It’s hard to believe, but this soon-to-be-upon-us Christmas will be the eightieth time I’ve celebrated the festive season with family. I have no memory of the first five or six such occasions, and most of those that came after are a hodge-podge of recollections jumbled together across the years.
Although my extended family was a blend of Anglican, Roman Catholic, and Presbyterian church-goers, Christ was never the centre of our celebrations back then; family was always at the centre. As a youngster, I was taught all about the virgin birth—the trek to Bethlehem, the sojourn in the stable, the babe in the manger, the shepherds and wise men who visited the creche—but the visitor I most looked forward to every year was Santa Claus.
It may amuse you to know that I still believe in the spirit of Santa, that jolly, old elf who freely gives us presents while taking nothing in return (save, perhaps, for cookies and milk). I still hang up my stocking every Christmas Eve.
It may surprise you to learn that I still believe in the teachings of the Christ-child, too, despite the fact my knowledge of them springs from English translations of the writings of men (no women, alas), who told their tales in Hebrew and Greek long after the storied crucifixion.
It seems to me those teachings can be crystallized in two succinct statements attributed to Jesus: Love one another. Treat everyone else as you would like to be treated. There are world-religions other than Christianity that preach similar sentiments, of course, but I fear I know less about them than I’d like. Nevertheless, I dream sometimes of what our world might be like today if all of us, regardless of creed, could adhere to those two maxims, person-to-person, nation-to-nation.
Despite my belief in his teachings, I confess I cannot be sure Christ was the divine son of the god to whom we attribute our creation—that beneficent father-figure who reigns over us from on high, portrayed so majestically in magnificent works of art over the centuries. I simply don’t know if Christ really turned water into wine, raised Lazarus back to life, rose again from the dead, or will return someday in rapture and glory. I was taught these things, never with any proof offered, though—because true faith requires no absolute proof. Faith and proof are each other’s antithesis. But no matter; whether one believes Christ was divine or not, the truth of his teachings shines through for me.
It pains me when I hear so-called Christians take those teachings, impart their own twist to them, and then insist that everyone else adhere to their interpretation. I’ve read the entire Bible, some sections repeatedly, and I’ve yet to find the condemnation purported to come from Christ’s lips that is used by judgmental Christian proselytizers to justify the stances they spew forth on such issues as marriage equality, abortion, feminism, and science education, to name a few. The Christ I know loves everyone.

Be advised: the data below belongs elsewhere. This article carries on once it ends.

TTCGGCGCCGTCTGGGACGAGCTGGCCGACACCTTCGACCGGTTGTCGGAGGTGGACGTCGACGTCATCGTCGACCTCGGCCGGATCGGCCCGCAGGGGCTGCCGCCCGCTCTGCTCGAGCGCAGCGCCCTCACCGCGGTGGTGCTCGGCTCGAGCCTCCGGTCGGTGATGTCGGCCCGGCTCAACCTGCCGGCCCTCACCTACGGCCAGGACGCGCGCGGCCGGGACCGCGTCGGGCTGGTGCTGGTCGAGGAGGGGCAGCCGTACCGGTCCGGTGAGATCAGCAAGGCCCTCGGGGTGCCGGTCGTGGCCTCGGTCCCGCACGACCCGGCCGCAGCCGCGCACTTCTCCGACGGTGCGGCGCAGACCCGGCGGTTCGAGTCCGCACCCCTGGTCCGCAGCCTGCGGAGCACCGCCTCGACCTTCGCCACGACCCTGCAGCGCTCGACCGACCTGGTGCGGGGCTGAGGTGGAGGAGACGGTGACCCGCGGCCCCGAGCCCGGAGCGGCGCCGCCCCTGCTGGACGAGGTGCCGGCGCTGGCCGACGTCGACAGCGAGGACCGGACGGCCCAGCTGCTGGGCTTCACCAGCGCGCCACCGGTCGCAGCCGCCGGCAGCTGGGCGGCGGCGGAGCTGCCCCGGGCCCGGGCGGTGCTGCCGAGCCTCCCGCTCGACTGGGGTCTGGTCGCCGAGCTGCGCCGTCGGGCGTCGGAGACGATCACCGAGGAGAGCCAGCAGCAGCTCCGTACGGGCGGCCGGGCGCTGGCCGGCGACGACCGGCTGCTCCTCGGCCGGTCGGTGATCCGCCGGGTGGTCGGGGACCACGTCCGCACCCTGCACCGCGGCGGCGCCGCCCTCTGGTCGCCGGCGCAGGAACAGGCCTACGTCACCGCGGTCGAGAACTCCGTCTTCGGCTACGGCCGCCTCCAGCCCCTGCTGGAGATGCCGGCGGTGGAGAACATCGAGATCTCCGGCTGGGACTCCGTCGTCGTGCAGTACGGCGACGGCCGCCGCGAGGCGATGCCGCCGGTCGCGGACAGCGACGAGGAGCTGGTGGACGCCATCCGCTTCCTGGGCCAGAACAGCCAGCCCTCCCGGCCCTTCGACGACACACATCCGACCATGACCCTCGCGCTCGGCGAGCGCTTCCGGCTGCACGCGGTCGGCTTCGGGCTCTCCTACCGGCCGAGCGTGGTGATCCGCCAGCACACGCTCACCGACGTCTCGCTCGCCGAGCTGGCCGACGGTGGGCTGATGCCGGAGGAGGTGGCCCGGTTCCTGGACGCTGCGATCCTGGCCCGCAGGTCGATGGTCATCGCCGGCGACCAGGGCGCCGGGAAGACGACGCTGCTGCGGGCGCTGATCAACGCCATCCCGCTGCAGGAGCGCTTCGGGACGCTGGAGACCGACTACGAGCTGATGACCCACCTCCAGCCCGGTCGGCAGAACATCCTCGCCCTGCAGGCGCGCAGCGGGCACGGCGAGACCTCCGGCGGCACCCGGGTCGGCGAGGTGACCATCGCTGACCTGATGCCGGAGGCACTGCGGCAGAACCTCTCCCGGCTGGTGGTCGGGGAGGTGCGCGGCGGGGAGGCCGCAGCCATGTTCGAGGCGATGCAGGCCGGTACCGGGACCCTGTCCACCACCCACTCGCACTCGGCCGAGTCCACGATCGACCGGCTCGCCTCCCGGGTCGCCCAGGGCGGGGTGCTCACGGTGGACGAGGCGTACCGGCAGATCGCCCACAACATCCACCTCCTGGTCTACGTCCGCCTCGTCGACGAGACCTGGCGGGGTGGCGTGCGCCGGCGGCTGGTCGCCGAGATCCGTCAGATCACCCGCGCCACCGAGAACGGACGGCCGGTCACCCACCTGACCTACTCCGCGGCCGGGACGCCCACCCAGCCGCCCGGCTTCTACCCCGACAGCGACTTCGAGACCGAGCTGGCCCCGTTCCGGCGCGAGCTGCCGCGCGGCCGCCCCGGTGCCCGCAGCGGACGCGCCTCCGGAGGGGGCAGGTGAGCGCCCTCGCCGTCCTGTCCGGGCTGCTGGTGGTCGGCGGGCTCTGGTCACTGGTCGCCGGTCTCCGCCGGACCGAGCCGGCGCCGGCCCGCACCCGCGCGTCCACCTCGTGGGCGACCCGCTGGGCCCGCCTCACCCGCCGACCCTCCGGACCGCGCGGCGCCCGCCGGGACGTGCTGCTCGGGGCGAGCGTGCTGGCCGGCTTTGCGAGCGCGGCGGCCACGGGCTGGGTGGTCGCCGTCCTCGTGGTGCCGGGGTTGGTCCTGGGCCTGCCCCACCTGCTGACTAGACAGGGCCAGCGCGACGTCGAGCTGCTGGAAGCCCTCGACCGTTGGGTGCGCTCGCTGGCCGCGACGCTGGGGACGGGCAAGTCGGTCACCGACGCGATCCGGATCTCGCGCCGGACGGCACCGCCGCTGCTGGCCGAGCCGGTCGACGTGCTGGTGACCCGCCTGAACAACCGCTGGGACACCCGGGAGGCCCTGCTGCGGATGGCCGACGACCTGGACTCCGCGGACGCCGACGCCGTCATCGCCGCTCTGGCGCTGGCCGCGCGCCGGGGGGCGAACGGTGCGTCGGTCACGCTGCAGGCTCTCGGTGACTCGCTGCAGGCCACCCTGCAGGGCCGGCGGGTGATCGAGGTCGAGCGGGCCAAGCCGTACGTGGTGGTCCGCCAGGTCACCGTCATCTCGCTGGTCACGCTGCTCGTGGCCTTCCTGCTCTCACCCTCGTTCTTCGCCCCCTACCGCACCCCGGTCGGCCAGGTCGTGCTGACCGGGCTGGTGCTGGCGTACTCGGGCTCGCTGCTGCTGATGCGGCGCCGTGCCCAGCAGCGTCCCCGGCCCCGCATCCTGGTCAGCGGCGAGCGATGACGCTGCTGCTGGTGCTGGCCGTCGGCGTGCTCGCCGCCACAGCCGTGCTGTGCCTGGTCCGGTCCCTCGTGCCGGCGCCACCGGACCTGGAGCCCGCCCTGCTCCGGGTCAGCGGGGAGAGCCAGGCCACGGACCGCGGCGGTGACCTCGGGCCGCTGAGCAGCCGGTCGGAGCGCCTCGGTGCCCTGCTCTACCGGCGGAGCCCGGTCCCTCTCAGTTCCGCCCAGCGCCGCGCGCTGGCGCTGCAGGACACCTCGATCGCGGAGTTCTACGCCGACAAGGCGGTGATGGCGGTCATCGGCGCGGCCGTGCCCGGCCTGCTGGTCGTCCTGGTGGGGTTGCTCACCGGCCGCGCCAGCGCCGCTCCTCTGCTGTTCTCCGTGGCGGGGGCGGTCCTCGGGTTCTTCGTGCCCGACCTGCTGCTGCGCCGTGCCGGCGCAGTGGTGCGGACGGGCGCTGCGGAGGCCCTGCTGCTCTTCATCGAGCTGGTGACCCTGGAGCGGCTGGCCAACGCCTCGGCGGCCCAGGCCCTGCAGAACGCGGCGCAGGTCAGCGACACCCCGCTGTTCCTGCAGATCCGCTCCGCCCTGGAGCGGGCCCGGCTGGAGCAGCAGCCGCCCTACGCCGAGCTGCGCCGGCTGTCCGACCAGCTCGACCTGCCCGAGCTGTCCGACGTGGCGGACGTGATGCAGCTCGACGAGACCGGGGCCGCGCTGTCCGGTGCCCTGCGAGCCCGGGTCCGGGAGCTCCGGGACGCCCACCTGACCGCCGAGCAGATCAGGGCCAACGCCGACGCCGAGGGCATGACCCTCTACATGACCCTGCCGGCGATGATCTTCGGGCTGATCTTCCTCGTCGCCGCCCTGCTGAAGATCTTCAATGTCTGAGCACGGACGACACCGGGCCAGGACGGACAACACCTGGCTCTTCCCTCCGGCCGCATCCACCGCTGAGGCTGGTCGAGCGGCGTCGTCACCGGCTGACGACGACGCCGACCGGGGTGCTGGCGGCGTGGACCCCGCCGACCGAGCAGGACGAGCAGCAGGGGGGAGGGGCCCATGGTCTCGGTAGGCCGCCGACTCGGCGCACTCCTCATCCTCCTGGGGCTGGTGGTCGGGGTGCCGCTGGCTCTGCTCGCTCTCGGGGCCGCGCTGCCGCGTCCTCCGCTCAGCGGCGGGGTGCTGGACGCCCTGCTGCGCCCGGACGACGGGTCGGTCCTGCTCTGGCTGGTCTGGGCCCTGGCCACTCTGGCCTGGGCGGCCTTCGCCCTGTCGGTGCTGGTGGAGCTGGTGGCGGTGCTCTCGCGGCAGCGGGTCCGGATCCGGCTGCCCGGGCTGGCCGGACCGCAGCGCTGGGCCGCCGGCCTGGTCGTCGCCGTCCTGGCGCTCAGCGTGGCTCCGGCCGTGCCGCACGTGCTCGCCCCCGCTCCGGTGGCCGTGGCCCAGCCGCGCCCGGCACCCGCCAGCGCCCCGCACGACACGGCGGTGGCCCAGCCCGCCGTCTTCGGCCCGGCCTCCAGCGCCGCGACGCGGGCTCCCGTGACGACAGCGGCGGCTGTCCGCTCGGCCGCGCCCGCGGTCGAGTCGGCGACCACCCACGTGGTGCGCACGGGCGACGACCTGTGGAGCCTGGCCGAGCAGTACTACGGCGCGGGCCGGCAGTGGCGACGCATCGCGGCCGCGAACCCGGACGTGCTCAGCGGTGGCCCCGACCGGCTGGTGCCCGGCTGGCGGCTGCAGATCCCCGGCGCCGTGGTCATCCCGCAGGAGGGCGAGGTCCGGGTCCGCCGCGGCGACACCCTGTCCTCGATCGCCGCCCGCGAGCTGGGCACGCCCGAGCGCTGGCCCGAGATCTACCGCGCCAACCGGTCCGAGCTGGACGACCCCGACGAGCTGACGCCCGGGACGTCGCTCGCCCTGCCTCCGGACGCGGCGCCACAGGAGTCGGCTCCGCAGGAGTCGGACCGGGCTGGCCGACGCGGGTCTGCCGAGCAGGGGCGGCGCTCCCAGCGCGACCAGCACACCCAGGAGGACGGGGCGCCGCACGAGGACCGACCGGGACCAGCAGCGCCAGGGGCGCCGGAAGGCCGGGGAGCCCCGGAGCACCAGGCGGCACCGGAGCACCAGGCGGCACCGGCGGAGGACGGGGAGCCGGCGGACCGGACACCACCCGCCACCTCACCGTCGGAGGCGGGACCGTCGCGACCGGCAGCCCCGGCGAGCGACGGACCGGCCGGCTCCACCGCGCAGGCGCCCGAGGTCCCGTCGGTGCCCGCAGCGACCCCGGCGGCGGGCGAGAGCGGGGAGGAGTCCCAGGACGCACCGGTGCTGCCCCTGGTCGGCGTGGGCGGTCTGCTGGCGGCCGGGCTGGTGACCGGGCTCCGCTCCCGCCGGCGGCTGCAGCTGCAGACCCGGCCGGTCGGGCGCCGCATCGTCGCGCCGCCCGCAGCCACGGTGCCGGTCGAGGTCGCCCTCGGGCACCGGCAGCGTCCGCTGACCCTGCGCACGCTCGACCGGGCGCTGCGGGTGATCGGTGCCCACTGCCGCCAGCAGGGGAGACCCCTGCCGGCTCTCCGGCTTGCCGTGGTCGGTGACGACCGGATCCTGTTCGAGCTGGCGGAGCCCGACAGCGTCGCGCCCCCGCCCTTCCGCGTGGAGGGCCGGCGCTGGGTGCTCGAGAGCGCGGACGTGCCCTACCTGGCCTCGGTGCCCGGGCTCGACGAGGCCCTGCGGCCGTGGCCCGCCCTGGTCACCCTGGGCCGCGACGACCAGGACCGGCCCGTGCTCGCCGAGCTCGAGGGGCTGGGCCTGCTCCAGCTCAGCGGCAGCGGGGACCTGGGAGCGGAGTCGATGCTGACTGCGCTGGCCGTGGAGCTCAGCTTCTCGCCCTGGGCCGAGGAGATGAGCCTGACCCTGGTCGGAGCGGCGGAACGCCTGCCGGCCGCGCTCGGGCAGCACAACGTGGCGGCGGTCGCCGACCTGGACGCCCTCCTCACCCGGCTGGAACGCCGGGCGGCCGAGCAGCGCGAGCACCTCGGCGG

Nevertheless, despite my difference of opinion with such folk, I respect their right to believe as they do—so long as they do not seek to interfere with my right to do the same. Christ, it seems to me, invited people to accept his teachings; he did not force them. It is wise, I think, to be wary of those who use Christ’s teachings to further their own ends, to rend us asunder.
Lest I appear to be doing that here, let me clarify that I am not; I am simply riffing on my understanding of the meanings of Christmas. Both my continuing belief in a Santa Claus, and my endorsement of Christ’s two great maxims, are important aspects of the celebration for me. But I readily acknowledge that others may feel differently. I begrudge no one their right to hold and profess their own beliefs, even to disregard mine, and I do not seek to impose mine on anyone.
In addition to the influences of Santa and Jesus on my understanding of Christmas, there are others whose interpretations reflect my own. For example, in his famous story, A Christmas Carol, Charles Dickens described the occasion thusly—a good time: a kind, forgiving, charitable, pleasant time: the only time I know of in the long calendar of the year, when men and women seem by one consent to open their shut-up hearts freely, and to think of other people below them as if they really were fellow-passengers to the grave, and not another race of creatures bound on other journeys.
Kind, forgiving, charitable, pleasant, open hearts—these words echo the intent of Christ’s teachings, do they not? It’s a pity such sentiments surface so infrequently in our interactions these days, except for a brief time at Christmas.
Another artist, Elvis Presley, released a song in 1966, written by his friend Red West, whose lyrics included this plaintive call—
Oh, why can’t every day be like Christmas?
Why can’t that feeling go on endlessly?
For if everyday could be just like Christmas,
What a wonderful world this would be.
Anyway, buoyed in the spirit of Christmas, I’m looking forward to my eightieth celebration with renewed hope that the true reasons for the season will once again manifest themselves—and, I fervently wish, pervade the new year to come. Surely then, we would find the way, know the truth, and approach the life to which we aspire.
A wonderful world it would be, indeed!